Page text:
To evaluate the efficacy of combined pulse oximetry (POX) and perfusion index (PI) neonatal screening for severe congenital heart defects (sCHD) and assess different impacts of screening in tertiary and nontertiary hospitals.Study design
A multicenter, prospective study in 10 tertiary and 6 nontertiary maternity hospitals. A total of 42 169 asymptomatic newborns from among 50 244 neonates were screened; exclusion criteria were antenatal sCHD diagnosis, postnatal clinically suspected sCHD, and neonatal intensive care unit admission. Eligible infants underwent pre- and postductal POX and PI screening after routine discharge examination. Targeted sCHD were anatomically defined. Positivity was defined as postductal oxygen saturation (SpO2) ≤95%, prepostductal SpO2 gradient >3%, or PI <0.90. Confirmed positive cases underwent echocardiography for definitive diagnosis. Missed cases were identified by consulting clinical registries at 6 regional pediatric heart centers. Main outcomes were incidence of unexpected sCHD; proportion of undetected sCHD after discharge in tertiary and nontertiary hospitals; and specificity, sensitivity, positive predictive value, and negative predictive value of combined screening.Results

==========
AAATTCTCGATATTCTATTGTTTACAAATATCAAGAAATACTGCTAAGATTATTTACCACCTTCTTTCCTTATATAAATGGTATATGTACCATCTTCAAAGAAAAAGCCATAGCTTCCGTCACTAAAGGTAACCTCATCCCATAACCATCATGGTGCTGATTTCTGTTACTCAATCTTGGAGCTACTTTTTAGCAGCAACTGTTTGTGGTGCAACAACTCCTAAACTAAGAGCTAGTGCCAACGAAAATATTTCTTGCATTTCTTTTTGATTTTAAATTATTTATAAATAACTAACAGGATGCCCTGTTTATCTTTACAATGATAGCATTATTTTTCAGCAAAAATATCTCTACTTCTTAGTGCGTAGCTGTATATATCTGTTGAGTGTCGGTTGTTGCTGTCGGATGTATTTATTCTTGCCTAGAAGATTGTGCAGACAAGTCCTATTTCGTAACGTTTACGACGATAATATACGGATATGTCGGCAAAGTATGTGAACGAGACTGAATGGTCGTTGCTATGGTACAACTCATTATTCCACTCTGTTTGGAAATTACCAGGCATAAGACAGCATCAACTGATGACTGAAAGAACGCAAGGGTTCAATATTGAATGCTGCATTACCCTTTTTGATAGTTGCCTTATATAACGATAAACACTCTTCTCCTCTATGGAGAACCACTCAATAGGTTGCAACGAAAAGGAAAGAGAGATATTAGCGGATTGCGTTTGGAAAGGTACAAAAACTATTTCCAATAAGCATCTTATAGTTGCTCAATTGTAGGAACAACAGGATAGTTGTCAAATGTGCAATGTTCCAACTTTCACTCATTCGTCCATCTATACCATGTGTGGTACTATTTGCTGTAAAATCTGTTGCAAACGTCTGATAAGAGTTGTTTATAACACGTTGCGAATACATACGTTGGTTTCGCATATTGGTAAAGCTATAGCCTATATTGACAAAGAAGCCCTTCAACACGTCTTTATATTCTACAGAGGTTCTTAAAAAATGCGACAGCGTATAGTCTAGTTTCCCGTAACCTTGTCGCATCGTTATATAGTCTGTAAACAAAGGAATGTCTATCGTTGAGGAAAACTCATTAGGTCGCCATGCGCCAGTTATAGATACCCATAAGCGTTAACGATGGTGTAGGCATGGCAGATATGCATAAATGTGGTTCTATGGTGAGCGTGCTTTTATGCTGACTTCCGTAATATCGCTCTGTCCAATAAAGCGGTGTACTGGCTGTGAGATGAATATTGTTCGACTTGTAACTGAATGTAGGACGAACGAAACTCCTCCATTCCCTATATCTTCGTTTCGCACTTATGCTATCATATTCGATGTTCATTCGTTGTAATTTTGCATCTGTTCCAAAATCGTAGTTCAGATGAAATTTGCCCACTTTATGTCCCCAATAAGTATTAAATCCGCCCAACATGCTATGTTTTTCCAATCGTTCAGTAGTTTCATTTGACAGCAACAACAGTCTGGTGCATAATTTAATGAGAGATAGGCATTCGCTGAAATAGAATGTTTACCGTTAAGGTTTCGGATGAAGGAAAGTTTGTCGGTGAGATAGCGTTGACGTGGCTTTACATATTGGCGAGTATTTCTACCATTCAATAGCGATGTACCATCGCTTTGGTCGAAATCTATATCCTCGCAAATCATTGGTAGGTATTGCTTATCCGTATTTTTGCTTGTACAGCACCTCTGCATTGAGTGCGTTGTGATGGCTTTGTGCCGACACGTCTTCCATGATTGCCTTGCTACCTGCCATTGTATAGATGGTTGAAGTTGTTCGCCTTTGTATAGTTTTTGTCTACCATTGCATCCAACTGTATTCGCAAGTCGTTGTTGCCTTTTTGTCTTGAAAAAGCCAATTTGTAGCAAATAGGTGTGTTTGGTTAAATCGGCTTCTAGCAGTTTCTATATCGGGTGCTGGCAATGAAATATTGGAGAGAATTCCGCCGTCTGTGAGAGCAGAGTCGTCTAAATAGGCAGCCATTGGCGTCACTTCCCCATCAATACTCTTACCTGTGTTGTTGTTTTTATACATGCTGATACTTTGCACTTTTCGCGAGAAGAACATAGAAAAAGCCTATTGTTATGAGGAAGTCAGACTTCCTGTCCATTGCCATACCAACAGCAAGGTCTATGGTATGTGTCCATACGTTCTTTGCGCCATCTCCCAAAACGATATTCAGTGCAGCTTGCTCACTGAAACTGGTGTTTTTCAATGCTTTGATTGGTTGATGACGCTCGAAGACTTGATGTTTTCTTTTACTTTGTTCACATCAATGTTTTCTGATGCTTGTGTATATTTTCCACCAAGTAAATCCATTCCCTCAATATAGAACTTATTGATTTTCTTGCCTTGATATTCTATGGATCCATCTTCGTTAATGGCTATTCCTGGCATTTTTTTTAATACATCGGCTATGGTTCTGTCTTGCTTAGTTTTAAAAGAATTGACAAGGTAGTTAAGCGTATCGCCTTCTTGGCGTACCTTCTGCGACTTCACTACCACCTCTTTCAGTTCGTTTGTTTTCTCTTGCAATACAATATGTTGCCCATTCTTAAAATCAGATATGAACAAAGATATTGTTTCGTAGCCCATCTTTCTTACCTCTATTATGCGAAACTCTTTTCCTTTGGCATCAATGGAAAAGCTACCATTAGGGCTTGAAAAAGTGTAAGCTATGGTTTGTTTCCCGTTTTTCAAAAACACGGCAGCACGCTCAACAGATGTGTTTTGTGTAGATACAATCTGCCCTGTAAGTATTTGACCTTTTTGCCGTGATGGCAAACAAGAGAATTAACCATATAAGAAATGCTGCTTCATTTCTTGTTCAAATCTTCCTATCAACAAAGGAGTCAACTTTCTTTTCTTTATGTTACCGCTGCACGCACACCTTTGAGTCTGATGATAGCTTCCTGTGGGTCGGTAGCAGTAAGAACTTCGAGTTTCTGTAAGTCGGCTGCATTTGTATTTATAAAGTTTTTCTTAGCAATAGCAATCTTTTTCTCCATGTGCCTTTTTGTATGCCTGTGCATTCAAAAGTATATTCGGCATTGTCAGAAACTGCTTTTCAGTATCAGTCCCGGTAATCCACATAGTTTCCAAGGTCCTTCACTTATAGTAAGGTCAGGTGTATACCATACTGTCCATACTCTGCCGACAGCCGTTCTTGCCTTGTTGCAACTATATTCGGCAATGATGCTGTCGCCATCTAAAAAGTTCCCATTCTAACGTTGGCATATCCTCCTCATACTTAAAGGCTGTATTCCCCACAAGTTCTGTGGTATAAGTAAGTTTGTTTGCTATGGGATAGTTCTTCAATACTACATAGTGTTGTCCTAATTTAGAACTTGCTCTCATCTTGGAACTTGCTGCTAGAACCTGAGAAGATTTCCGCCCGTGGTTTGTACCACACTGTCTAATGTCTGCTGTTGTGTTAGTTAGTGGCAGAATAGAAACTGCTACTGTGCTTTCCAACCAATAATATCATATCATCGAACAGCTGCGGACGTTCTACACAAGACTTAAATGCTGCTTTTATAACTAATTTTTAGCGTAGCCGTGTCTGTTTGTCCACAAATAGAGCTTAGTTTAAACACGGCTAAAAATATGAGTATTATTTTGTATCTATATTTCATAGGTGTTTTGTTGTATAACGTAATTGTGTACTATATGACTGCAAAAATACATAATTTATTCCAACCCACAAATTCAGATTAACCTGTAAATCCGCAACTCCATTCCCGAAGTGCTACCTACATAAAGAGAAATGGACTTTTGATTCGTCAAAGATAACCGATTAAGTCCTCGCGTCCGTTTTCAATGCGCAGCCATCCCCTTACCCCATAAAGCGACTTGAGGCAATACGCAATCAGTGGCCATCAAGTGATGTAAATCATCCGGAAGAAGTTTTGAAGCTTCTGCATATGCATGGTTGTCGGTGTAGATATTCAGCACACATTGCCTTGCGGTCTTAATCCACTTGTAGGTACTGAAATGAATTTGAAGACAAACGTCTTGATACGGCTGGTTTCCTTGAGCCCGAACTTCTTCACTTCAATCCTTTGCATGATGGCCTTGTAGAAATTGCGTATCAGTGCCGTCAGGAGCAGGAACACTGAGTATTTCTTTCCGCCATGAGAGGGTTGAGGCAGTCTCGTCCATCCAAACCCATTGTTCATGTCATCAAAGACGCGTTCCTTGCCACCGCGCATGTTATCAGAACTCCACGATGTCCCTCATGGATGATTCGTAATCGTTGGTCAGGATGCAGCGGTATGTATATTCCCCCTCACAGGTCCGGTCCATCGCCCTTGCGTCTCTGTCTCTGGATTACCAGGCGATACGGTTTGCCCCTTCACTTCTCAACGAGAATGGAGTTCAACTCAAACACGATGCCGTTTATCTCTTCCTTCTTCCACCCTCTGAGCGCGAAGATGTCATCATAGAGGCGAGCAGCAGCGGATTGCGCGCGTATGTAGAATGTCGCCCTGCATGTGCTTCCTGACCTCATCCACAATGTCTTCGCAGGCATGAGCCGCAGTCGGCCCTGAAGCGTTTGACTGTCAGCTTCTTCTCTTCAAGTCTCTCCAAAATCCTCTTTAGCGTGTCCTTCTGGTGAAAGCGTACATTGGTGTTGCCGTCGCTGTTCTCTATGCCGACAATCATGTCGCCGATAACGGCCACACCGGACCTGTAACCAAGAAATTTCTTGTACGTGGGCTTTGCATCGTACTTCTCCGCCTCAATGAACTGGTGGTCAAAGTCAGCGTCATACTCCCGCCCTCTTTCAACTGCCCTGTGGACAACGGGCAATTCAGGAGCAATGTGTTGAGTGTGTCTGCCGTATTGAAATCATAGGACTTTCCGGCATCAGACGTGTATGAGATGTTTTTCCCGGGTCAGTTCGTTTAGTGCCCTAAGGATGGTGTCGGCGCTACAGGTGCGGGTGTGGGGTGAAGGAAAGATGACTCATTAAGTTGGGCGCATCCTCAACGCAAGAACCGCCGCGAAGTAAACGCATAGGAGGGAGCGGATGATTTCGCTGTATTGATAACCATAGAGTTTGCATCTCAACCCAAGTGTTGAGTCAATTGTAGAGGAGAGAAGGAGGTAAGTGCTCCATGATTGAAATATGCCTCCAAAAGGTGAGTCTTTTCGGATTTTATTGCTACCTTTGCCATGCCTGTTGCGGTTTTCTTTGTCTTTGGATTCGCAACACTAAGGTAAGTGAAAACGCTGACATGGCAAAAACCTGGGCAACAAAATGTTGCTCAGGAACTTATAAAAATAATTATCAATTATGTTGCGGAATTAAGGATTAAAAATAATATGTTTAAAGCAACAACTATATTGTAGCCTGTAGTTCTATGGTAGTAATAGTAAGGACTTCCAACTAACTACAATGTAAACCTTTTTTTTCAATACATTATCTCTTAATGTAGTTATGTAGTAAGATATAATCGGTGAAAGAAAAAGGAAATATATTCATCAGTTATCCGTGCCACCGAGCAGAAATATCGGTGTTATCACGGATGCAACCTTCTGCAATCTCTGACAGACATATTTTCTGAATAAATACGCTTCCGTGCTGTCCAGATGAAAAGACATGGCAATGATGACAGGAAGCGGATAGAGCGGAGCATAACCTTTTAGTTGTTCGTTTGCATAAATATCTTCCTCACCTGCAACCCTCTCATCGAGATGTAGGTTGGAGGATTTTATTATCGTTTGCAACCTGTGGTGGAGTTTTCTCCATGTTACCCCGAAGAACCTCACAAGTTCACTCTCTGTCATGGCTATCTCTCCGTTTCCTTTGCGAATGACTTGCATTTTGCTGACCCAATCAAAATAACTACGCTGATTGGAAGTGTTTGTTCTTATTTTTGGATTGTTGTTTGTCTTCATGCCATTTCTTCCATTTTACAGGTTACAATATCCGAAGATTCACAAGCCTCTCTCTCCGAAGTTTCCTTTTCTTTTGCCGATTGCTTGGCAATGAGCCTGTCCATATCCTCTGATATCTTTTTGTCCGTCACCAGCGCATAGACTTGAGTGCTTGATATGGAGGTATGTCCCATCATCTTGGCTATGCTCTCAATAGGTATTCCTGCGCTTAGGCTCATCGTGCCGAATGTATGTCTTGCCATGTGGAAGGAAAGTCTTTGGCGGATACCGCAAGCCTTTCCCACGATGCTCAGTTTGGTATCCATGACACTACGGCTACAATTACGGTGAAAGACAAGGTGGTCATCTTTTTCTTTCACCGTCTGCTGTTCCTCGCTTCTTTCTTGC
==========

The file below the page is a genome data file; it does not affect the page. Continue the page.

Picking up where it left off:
One hundred forty-two sCHD were detected prenatally. Prevalence of unexpected sCHD was 1 in 1115 live births, similar in tertiary and nontertiary hospitals. Screening identified 3 sCHD (low SpO2, 2; coarctation for low PI, 1). Four cases were missed. In tertiary hospitals, 95% of unsuspected sCHDs were identified clinically, whereas only 28% in nontertiary units; in nontertiary units PI-POX screening increased the detection rate to 71%.Conclusions
PI-POX predischarge screening provided benefits in nontertiary units, where clinical recognition rate was low. PI can help identify coarctation cases missed by POX but requires further evaluation in populations with higher rates of missed cases.